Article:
‘Jungle Book’ captures beauty, but loses heart
This article was originally published for the University of Denver newspaper, the DU Clarion. It has been republished here with permission. The original can be found here.
Based on Rudyard Kipling’s famous collection of short stories, as well as the beloved 1967 Disney animated adaption, “The Jungle Book” follows young orphan “man-cub” Mowgli (newcomer Neel Sethi) as he embarks on a voyage of self-discovery, guided by his animal guardians Baloo the bear (Bill Murray, “Ghostbusters”), panther Bagheera (Ben Kingsley, “Shutter Island”) and wolf mother Raksha (Lupita Nyong’o, “Star Wars: The Force Awakens”). Along the way, Mowgli faces many treacherous inhabitants of the jungle, including the murderous tiger Shere Khan (Idris Elba, “Luther”), power-hungry ape King Louie (Christopher Walken, “Pulp Fiction”) and the mysterious python Kaa (Scarlett Johansson, “The Avengers”).
As visual effects technology has advanced over the past decade, it seems that Hollywood has been begging for a film like “The Jungle Book” to come along and showcase all the newfound power live-action films can have over the family film genre. The film is without a doubt a marvelous and inventive visual spectacle, with every single animal and almost every environment in the film created entirely with computer imagery.
The style is absolutely gorgeous and allows director Jon Favreau (“Iron Man”) to experiment with Kipling’s world in refreshing new ways that animation seemingly could never capture. Favreau is free of the restraints of animation, allowing beauty to shine through with rich and complex cinematography that makes the film feel like a painting come alive. He also employs the style to great dramatic effect, playing up the stakes and danger of Mowgli’s journey while still injecting some light-hearted fun into the proceedings. The problem, however, is that the style is so powerful that it ends up drowning out much of the story’s heart.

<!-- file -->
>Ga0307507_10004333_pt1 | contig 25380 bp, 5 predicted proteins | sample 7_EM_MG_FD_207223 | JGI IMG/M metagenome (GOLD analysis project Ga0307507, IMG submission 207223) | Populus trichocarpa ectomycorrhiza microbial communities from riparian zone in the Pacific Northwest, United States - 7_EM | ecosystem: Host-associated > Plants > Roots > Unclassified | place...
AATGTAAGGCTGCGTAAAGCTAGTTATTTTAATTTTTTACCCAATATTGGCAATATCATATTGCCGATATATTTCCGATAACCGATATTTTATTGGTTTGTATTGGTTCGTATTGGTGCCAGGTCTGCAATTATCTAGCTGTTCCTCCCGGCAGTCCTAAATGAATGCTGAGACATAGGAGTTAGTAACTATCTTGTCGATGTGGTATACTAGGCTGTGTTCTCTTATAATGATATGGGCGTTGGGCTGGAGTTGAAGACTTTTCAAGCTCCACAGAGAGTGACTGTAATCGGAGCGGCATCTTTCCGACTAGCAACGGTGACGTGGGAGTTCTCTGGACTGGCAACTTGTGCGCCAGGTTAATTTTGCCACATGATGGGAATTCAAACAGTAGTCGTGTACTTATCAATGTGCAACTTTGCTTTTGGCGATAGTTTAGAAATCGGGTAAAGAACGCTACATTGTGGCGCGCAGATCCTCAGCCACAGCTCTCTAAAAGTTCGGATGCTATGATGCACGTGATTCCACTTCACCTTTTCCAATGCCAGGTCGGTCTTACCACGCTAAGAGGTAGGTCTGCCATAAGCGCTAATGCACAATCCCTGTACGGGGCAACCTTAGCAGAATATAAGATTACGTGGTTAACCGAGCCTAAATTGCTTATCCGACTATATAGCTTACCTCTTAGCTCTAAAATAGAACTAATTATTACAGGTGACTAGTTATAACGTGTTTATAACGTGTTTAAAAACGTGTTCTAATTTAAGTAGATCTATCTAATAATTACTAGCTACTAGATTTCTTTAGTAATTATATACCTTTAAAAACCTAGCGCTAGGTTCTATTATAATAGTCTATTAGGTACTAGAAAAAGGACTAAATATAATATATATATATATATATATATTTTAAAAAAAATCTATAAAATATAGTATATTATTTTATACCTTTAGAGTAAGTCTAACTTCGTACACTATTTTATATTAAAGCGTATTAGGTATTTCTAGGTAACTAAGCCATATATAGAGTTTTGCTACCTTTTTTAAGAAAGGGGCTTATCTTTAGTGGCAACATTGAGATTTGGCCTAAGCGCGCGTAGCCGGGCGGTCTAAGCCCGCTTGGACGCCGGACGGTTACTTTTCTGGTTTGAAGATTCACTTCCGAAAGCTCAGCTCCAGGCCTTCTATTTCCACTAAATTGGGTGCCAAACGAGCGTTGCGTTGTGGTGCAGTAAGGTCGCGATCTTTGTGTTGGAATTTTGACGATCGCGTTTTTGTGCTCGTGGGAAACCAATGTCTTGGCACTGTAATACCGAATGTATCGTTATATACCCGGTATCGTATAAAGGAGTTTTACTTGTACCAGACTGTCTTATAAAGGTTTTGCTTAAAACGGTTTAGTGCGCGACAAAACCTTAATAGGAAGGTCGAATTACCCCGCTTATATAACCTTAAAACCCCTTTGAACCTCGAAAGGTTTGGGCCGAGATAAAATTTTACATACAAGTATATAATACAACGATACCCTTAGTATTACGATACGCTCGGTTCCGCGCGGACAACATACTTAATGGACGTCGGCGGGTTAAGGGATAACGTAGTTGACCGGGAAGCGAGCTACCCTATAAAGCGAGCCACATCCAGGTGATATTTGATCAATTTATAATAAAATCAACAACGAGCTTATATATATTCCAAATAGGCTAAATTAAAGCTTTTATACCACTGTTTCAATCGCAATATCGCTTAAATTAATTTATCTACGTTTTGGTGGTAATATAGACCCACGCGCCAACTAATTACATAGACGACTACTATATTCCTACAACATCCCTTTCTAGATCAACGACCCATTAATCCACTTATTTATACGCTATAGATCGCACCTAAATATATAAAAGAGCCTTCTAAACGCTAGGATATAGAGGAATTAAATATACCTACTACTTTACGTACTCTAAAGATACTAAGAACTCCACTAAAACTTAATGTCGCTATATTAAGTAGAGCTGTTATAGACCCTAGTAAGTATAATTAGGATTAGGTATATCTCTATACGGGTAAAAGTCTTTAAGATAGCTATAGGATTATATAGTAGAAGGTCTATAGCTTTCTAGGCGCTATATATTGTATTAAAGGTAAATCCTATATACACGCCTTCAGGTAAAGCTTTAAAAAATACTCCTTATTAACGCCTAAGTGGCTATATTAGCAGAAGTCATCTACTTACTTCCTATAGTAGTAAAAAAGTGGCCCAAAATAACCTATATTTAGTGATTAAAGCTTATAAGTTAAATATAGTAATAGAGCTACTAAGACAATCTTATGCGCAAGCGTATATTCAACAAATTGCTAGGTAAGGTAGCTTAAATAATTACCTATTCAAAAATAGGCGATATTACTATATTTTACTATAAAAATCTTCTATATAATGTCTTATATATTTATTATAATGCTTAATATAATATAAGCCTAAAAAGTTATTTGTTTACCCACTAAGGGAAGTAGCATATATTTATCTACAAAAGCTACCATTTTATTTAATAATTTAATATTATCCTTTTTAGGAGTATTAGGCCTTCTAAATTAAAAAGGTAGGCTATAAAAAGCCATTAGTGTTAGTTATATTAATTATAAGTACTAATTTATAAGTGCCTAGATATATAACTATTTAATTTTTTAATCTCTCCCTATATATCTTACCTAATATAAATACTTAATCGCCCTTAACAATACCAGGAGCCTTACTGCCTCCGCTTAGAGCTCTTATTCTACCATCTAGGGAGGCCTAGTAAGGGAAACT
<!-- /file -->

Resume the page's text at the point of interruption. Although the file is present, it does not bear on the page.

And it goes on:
Young actor Sethi, here in his first role, has flashes of brilliance but struggles to work with what is given to him. The only “real” element of the film, he is forced to act entirely on his own in staged surroundings, and you can feel the green screen sucking life out of his acting. It doesn’t help that screenwriter Justin Marks, also a first-timer, removes much of Mowgli’s rambunctious personality in favor of making his character a representation of man’s relationship with nature. The message is certainly pertinent and seeks to elevate Kipling’s story beyond its often-problematic imperialistic nature, but it ends up taking away the soul that defined the animated adaptation, making Mowgli feel like the fakest character in a room full of computers. It doesn’t help that Disney can’t resist the temptation of injecting two of the original film’s most famous musical numbers into meaningless throwaway sequences that end up confusing the film’s tone even more.
However, the film’s voice acting does feature some fine work, with Murray, Elba, Walken and Johansson especially injecting some humanity, both light and dark, into their animal counterparts. The film’s style does admittedly eliminate some of the power of expression, as opposed to other live-action animal films with amazing motion capture acting (such as “Dawn of the Planet of the Apes”), but the actors’ fine oratory skills transcend the obstacle and are easily the highlight of the film.
All in all, “The Jungle Book” is exactly what Hollywood pined for: a visual extravaganza with some of the world’s biggest stars putting in amazing voice acting work to back up the show. However, if you’re looking for the heart that made the original animated version a classic, maybe it’s best to look elsewhere.